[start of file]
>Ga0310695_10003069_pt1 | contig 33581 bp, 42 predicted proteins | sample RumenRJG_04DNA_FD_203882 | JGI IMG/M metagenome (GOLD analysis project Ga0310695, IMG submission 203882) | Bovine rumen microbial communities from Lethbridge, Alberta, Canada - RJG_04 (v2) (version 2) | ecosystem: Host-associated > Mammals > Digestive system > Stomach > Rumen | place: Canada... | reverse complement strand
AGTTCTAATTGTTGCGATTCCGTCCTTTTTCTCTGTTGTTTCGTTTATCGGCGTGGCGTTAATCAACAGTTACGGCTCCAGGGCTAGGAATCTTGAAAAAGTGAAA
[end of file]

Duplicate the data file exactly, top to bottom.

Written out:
>Ga0310695_10003069_pt1 | contig 33581 bp, 42 predicted proteins | sample RumenRJG_04DNA_FD_203882 | JGI IMG/M metagenome (GOLD analysis project Ga0310695, IMG submission 203882) | Bovine rumen microbial communities from Lethbridge, Alberta, Canada - RJG_04 (v2) (version 2) | ecosystem: Host-associated > Mammals > Digestive system > Stomach > Rumen | place: Canada... | reverse complement strand
AGTTCTAATTGTTGCGATTCCGTCCTTTTTCTCTGTTGTTTCGTTTATCGGCGTGGCGTTAATCAACAGTTACGGCTCCAGGGCTAGGAATCTTGAAAAAGTGAAA